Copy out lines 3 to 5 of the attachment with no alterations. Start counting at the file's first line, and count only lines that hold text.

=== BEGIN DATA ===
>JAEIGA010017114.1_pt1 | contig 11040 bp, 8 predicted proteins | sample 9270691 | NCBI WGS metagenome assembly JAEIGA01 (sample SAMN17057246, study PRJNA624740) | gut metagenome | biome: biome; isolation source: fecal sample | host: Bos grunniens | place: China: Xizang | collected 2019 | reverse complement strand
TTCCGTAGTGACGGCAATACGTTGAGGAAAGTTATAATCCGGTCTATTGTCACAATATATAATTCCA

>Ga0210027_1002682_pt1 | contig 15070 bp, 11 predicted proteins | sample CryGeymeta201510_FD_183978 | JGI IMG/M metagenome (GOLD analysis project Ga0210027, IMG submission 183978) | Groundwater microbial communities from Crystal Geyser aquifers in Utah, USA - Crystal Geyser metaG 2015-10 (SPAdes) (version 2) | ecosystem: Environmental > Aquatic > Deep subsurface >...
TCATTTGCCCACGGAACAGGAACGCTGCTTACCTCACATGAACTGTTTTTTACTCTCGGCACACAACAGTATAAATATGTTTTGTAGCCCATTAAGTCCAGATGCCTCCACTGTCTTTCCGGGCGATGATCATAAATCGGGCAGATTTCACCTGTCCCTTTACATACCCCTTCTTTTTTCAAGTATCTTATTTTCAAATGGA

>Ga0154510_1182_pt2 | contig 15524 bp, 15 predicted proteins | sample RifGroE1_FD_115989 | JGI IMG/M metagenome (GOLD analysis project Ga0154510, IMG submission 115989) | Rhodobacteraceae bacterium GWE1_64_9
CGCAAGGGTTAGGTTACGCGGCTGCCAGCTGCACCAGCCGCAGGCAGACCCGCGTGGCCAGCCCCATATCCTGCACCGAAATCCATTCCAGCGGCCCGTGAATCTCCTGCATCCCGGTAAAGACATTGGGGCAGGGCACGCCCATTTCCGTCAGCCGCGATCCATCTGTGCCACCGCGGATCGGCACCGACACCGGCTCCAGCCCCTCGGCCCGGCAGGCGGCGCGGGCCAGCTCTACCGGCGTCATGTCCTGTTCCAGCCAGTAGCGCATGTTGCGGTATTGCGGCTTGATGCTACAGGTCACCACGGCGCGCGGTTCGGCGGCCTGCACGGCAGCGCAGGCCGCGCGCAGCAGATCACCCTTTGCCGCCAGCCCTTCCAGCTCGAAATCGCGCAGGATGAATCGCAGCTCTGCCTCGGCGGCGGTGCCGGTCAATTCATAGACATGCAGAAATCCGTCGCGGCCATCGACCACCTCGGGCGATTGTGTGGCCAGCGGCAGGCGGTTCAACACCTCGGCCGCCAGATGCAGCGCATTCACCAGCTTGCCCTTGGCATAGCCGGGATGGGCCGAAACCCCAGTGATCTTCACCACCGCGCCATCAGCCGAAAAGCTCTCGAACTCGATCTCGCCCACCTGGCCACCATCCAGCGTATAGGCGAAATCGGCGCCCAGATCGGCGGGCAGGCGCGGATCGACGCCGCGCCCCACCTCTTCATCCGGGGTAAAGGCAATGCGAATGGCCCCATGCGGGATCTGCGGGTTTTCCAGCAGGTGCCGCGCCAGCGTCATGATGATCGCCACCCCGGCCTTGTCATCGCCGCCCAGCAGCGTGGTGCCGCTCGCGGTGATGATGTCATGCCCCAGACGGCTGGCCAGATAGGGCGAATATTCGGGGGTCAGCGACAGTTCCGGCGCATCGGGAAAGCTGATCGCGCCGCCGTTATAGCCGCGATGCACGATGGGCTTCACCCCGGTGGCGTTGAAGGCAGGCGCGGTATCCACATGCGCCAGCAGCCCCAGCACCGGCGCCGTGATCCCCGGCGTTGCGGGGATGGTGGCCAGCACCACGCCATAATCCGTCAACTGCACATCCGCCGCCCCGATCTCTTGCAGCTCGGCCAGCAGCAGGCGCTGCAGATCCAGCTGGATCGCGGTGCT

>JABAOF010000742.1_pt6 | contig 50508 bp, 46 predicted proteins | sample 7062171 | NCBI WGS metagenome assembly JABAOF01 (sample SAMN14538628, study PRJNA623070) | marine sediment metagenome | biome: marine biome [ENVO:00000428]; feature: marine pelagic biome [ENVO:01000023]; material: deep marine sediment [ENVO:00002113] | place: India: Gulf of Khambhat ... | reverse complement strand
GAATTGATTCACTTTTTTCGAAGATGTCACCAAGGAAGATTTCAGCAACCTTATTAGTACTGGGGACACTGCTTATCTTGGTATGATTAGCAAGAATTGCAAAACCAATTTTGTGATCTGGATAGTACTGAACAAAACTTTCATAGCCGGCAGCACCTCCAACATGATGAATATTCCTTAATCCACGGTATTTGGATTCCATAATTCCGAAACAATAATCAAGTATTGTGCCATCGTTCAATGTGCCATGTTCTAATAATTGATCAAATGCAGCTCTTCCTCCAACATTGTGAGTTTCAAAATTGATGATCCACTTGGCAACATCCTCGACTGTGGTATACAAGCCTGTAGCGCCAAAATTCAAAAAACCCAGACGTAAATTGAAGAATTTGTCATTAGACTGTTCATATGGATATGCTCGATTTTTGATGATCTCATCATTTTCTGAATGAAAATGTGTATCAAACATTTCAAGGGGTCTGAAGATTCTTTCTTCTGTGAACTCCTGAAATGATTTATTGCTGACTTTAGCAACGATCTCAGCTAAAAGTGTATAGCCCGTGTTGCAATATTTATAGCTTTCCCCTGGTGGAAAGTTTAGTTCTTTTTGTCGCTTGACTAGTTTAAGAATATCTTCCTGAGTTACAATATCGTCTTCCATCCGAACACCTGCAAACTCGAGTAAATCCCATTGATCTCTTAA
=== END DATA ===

>Ga0210027_1002682_pt1 | contig 15070 bp, 11 predicted proteins | sample CryGeymeta201510_FD_183978 | JGI IMG/M metagenome (GOLD analysis project Ga0210027, IMG submission 183978) | Groundwater microbial communities from Crystal Geyser aquifers in Utah, USA - Crystal Geyser metaG 2015-10 (SPAdes) (version 2) | ecosystem: Environmental > Aquatic > Deep subsurface >...
TCATTTGCCCACGGAACAGGAACGCTGCTTACCTCACATGAACTGTTTTTTACTCTCGGCACACAACAGTATAAATATGTTTTGTAGCCCATTAAGTCCAGATGCCTCCACTGTCTTTCCGGGCGATGATCATAAATCGGGCAGATTTCACCTGTCCCTTTACATACCCCTTCTTTTTTCAAGTATCTTATTTTCAAATGGA

>Ga0154510_1182_pt2 | contig 15524 bp, 15 predicted proteins | sample RifGroE1_FD_115989 | JGI IMG/M metagenome (GOLD analysis project Ga0154510, IMG submission 115989) | Rhodobacteraceae bacterium GWE1_64_9